Speaking of focus and time management, now is a great time to mention: our friends over at Women’s Lawyer News have a new and updated version of their Billable Hour tool available just in time for 2017. After a 60 second setup, this spreadsheet will help you estimate where you are now versus your billable goal for the year, as well as show you how many hours you need to bill each day to hit that goal. Heading to a conference or taking a few days off because you’re sick or on vacation? The spreadsheet can tell you instantly how many hours you’ll need to make up those unbillable hours. The tool is $35, available for download here. 2017 (Kind of Magical) Billable Hour Tool
I’ve written before about how I love to get up early because that’s my most productive time of the day — but I don’t think we’ve ever talked about how to optimize those productive hours to get the most stuff done. I have my own tricks; I’d love to hear what you guys use as well. (I usually can be focused enough without time management techniques during this time — but they can be super helpful during other times of the day. Pictured: Pomodoro Kitchen Timer for Action Logging, originally uploaded by AndyRobertsPhotos. )
1) Know what you want to do. I always find this time is best to focus on ONE THING, not a whole to-do list. I don’t even WRITE my to-do list until later in the day, to be honest. When I get up early, I do the one thing that I need/want to do, and nothing else.
Reader M writes in with a question about time management and billing fun…
There was a discussion a few weeks ago regarding timekeeping methods for those of us enslaved to the billable hour. I would LOVE to see a whole post on this. It’s been a hot topic among the associates at my small firm lately, particularly with the increased scrutiny our bills are getting from clients in the late economic times. What do people use to keep time? How efficient are people? Am I normal to have to spend 10 hours in the office to bill 8, or does that mean (a) I need to stop messing around so much (I’m looking at you, online shopping and Corporette threads!), or (b) I need to bill more aggressively? Any helpful tips on being descriptive in bills (5.9 hours for “organizing files”??)?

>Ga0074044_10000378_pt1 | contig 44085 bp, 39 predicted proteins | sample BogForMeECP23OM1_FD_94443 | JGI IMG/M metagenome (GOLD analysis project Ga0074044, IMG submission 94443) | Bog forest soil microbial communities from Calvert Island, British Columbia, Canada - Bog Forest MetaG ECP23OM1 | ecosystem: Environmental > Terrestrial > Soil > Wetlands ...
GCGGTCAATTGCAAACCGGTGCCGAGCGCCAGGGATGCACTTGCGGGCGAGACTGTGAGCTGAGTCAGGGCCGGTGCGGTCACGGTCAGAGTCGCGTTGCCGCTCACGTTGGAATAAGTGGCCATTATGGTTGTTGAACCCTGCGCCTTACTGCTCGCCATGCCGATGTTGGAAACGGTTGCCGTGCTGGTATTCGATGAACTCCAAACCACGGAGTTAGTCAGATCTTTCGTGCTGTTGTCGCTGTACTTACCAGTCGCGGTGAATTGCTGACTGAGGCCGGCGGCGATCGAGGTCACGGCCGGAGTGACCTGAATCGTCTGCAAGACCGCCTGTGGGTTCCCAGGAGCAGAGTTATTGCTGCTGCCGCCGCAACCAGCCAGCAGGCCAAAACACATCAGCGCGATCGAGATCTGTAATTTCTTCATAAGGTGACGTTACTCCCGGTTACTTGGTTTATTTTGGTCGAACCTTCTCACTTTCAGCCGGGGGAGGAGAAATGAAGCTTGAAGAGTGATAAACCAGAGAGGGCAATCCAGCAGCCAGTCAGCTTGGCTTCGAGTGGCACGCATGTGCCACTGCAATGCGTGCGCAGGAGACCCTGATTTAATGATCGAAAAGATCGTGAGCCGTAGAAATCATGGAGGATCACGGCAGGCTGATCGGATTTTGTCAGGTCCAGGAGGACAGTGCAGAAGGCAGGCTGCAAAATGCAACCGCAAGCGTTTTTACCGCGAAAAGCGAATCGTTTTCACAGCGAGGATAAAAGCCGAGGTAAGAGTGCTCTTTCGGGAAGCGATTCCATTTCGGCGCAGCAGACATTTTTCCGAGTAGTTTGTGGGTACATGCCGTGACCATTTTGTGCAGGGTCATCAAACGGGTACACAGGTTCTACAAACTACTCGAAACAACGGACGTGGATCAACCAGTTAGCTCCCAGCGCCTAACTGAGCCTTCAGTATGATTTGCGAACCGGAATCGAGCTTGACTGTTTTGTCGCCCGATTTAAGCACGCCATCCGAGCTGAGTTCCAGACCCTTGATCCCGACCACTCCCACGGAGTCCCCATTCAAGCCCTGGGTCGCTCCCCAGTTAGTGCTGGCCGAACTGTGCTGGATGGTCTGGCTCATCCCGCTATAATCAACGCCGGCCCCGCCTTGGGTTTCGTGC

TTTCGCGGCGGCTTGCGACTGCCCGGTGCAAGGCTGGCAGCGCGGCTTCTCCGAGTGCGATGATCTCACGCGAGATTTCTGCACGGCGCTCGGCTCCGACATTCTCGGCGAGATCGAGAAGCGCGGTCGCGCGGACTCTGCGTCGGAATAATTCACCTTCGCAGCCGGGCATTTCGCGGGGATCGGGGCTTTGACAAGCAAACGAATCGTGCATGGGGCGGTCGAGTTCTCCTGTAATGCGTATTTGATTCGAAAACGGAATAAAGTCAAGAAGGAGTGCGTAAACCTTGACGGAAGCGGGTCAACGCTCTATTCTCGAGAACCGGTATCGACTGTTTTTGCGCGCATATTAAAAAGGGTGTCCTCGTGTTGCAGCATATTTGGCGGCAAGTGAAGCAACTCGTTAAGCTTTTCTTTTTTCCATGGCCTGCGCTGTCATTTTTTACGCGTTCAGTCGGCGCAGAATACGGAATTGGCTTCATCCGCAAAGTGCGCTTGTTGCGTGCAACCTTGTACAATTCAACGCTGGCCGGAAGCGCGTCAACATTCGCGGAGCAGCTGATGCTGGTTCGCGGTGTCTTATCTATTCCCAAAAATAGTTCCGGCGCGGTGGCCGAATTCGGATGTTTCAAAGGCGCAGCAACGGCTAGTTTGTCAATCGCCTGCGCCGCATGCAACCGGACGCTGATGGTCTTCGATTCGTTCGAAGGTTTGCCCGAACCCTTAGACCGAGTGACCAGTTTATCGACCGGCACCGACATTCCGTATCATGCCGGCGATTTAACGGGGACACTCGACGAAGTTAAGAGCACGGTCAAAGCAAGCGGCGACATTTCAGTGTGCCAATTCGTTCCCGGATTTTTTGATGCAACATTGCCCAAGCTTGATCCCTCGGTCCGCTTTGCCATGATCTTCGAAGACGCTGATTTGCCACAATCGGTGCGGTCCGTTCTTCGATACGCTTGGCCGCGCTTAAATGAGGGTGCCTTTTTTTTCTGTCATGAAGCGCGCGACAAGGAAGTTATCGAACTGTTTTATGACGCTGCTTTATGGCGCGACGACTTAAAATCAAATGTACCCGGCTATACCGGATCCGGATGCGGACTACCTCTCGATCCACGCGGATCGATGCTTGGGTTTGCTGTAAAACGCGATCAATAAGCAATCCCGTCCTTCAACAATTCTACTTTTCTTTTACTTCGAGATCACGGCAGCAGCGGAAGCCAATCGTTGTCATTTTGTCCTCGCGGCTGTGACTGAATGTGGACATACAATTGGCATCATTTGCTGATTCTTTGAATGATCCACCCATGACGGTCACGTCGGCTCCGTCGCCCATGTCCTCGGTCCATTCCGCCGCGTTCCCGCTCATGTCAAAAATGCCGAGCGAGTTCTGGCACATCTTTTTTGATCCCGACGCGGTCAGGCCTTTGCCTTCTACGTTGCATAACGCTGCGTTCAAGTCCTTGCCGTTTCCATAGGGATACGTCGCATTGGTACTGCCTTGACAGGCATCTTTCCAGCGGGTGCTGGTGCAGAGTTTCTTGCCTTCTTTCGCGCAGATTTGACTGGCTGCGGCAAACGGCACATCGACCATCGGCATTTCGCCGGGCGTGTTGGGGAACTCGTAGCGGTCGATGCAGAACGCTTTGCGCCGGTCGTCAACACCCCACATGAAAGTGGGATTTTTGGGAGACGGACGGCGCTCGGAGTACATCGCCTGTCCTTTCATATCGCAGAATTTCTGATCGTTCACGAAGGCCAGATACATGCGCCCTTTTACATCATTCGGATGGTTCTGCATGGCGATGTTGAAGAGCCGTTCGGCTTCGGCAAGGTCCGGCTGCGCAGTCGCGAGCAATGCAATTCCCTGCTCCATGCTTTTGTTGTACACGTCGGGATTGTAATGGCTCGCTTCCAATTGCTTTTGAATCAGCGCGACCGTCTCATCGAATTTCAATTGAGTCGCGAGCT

Tough question, and I’m very curious to see what the readers have to say. I remember being told, as a summer associate (many moons ago and in a very different environment than we find ourselves today) that “everyone bills differently — some people get that flash of brilliance on a case in the middle of the night, or in the shower.” (Um, for the record, I never billed any time for showers or middle-of-the-night-tossing-and-turning — not that work thoughts didn’t ever intrude on “private” time.) (Pictured: Pocket Watch Clock, originally uploaded to Flickr by Svadilfari.) I’ll also point out that it varies from client to client — some prefer you to bill in quarter hours, others in tenths of the hour; some will let you get away with “Drafted brief” as your description; others will want “Researched and wrote section of brief on copyrightability.” [Read more…]
Days at the office can be incredibly long — made only longer by the fact that there are still chores, errands, and other life issues to be dealt with. We thought we’d start an open thread by listing some of the things that we do to save time on life tasks, and then see what your thoughts are. (Pictured: Hungry Mouse Timer, available at Amazon.com for $8.)
– Plan ahead. Lately, we’ve been trying to save time cooking by only doing one order from Fresh Direct for the entire month. We figure out what recipes we want to make/try, what ingredients we need, and order everything at once. Then, we print the recipes (we tend to copy recipes into our Palm Pilot), staple them together, and keep that printout in the kitchen for the month. (It helps to highlight any “fresh” ingredients that should be used sooner rather than later.) When the FD delivery comes, we put almost everything into the freezer until we’re ready to use it. (We’ve been enjoying crockpot recipes from Kalyn’s Kitchen, lately.)
– Have a snack mentality through the day — yogurt, cheese, nuts, fruit, so forth. Our point isn’t that you should eat low-calorie foods (to each their own), but that you can save time by finding foods that are relatively healthy for you and easy to grab and go without a lot of prep work. Focus on calcium content, fiber, and protein — make your snacks work for you. Other times, we’ll bring “components” to the office — for example, a blue cheese that was not a hit a party (too strong) gets added to the plain spinach and tomato salad we pick up with the deli. We save money, get the satisfaction of using a food we bought, and don’t have to slave over “lunch” in the morning. [Read more…]